In our last post, we explored the different challenges employees face in the workplace when it comes to reporting workplace harassment and misconduct. Companies must create an environment that makes it easier for them to come forward.
In this post, we’ll break down the important role of the Human Resources team and their responsibility for both protecting the company and its employees.
As Tana Session, Forbes Human Resource Council, states, “Human resources professionals are the protectors of the company culture and the purveyors of the corporate conscious. Each employee’s life cycle begins and ends in the HR department.”
Handling sexual harassment and corporate misconduct claims is often sighted as the hardest part of any HR team member’s job. But, their role is critical.
The Workplace Response
Once a report has been filed, the Human Resources team is most often the first to respond. HR teams are responsible for following up on and investigating claims. They also play an important role in making sure that claims are properly reported, documented and tracked.
As noted in our article focusing on a culture of employee empowerment, many fear retaliation or inaction when it comes to reporting harassment and corporate misconduct. As such, a requirement to report in-person during work hours is often a deterrent to filing these reports for employees. When employees are able to report an incident from anywhere at any time, it increases the likelihood that they will do so. And the HR team gets invaluable insight as a result.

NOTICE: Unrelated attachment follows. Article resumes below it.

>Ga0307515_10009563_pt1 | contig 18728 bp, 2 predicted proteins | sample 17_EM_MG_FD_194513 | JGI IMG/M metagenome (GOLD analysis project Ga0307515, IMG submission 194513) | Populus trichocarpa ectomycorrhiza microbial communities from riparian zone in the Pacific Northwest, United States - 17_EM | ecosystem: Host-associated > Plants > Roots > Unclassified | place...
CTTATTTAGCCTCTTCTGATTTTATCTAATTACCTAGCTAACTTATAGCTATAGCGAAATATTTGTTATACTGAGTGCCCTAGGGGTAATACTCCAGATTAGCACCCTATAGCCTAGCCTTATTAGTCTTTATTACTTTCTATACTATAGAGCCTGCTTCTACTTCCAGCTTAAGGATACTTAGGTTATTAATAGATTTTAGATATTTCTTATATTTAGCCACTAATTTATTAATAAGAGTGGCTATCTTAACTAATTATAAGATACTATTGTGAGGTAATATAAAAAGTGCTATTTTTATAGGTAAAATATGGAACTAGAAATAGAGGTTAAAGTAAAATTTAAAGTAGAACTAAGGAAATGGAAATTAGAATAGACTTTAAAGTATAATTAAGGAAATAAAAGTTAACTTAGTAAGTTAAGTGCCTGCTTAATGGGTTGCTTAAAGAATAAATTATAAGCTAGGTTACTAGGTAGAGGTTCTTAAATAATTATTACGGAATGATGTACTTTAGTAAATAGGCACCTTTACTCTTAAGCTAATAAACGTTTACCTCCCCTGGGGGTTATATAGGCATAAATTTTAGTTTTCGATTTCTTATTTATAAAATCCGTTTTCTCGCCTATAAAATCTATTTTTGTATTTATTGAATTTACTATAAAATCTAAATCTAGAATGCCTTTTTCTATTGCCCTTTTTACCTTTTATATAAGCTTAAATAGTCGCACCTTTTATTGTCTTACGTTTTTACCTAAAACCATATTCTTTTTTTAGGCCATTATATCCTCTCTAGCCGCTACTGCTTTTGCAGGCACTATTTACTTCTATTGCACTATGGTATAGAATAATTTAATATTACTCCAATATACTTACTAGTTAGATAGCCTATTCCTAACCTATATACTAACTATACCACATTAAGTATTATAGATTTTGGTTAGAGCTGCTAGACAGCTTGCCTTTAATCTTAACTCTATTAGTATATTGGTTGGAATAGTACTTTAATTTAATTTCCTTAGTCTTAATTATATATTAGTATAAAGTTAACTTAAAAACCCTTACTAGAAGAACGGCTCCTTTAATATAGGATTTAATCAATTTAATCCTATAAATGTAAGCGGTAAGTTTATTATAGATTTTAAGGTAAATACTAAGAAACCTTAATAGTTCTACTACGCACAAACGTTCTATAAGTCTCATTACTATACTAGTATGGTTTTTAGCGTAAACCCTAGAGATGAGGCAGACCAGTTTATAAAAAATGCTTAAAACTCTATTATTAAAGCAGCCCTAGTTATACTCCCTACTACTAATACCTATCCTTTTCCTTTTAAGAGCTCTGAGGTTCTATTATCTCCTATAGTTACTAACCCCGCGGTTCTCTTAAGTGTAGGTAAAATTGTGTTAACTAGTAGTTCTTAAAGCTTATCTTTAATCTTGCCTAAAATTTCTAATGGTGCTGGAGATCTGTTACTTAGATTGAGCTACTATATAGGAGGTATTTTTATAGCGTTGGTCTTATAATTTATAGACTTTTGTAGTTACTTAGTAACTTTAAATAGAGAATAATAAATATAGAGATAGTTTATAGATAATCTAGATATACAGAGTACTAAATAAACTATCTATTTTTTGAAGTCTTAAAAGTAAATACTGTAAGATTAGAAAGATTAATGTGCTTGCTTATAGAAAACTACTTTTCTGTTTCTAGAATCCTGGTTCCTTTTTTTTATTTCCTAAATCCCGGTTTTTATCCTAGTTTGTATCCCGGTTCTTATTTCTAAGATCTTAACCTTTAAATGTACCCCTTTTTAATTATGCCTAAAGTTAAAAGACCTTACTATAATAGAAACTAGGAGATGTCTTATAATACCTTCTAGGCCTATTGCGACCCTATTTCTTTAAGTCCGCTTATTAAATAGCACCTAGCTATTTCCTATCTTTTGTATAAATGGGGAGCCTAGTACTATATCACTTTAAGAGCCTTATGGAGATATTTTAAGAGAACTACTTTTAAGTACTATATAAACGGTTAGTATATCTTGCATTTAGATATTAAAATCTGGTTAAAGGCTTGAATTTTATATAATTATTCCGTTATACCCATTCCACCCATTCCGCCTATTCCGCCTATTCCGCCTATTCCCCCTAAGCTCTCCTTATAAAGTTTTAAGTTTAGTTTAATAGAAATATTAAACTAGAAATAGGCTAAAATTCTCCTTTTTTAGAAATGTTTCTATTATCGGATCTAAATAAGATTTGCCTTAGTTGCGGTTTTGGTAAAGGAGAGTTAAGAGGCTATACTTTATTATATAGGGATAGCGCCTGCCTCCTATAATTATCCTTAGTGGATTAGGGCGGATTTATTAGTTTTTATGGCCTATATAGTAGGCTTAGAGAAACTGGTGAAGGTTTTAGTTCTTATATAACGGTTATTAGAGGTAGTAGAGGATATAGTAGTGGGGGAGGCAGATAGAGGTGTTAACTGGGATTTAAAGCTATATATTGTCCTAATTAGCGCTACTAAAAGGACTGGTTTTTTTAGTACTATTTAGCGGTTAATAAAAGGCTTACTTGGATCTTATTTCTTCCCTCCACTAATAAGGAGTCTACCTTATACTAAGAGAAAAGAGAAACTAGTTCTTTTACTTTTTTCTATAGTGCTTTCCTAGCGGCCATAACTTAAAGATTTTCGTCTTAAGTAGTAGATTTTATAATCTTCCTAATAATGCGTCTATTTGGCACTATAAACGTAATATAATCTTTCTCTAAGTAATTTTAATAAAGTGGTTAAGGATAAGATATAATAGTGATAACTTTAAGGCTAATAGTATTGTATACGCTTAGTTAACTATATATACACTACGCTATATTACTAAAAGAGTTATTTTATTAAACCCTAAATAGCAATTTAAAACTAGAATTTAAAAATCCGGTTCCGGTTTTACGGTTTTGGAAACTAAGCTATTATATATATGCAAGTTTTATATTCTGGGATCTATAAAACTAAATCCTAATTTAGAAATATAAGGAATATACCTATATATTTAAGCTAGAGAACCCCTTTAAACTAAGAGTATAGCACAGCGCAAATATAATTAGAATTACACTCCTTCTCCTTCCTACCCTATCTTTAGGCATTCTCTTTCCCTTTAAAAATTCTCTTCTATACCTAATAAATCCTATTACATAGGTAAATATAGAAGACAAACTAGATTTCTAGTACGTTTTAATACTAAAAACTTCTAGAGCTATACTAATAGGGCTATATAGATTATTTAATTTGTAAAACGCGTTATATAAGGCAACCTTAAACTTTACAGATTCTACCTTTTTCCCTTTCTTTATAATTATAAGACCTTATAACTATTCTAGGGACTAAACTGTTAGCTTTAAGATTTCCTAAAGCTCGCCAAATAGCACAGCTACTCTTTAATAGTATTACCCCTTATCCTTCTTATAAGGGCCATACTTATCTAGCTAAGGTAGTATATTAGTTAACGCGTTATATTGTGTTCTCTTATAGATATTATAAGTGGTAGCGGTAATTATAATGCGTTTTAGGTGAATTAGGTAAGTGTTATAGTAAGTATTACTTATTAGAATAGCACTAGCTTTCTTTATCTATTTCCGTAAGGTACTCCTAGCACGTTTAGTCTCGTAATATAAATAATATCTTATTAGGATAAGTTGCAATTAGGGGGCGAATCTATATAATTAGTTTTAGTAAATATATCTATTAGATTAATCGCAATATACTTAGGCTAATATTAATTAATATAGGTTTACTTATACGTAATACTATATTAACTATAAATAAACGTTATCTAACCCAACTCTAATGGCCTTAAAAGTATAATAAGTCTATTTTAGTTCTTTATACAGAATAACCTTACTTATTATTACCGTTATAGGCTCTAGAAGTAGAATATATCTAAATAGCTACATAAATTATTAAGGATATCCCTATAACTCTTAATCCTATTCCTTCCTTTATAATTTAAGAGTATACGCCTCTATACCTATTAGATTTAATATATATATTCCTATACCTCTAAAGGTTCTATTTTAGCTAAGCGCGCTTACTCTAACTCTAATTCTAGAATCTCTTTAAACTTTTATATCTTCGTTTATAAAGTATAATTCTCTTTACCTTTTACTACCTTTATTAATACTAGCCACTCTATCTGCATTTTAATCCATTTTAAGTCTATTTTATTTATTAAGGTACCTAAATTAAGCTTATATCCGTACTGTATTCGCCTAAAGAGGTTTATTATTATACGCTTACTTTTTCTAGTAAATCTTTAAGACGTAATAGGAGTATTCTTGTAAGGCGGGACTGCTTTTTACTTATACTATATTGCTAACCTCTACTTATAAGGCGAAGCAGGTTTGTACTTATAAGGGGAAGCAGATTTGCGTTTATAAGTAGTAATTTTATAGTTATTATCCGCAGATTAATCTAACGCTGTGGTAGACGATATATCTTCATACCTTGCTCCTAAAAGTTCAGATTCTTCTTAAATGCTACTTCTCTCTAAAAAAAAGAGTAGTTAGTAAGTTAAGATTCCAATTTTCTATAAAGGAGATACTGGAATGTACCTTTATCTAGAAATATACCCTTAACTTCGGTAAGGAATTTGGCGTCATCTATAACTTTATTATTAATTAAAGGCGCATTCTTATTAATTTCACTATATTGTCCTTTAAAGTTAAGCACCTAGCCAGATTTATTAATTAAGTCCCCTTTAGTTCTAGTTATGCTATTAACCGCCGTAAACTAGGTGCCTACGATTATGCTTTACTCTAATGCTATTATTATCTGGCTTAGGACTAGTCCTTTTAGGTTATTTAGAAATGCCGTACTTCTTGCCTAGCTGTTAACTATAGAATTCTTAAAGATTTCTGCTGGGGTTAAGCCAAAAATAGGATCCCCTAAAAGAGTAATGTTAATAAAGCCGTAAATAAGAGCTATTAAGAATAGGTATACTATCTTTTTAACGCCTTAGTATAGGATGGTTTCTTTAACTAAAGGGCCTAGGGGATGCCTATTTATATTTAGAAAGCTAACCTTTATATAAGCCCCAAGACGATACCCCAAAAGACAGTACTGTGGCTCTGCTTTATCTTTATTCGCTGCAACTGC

Because of this, a response team must also be available during non-standard hours. Creating an environment in which employees or whistleblowers feel safe to report means HR teams need to think outside of the office box.
CEB human resources consultant, Brian Kropp, described this challenge for the Washington post:
“The playbook for H.R., when it comes to sexual harassment, is a 25- to 30-year-old playbook,” said Kropp, one that has long worked this way: Employees made a complaint, H.R. took time to investigate, and the matter generally stayed private until it could be resolved. “It’s too slow for addressing these issues as they occur now.”
While technology and social media have accelerated the pace of investigations, it also provides the ability for response teams to stay connected and react whenever concerns arise.
This first fact-gathering session is a critical step—one that can either help or hinder the investigation down the road. Using an application like Questback, HR teams can respond in real time, and transcribe the entire meeting through either audio or keyboard messaging, anonymous or known. This makes documenting and tracking much easier and ensures that critical information is not missed.
Along with being the first on the ground to respond, HR also needs to make sure that issues are reported up the chain. They are the bridge between the employee and the C-suite executives who rely on response teams to keep them informed.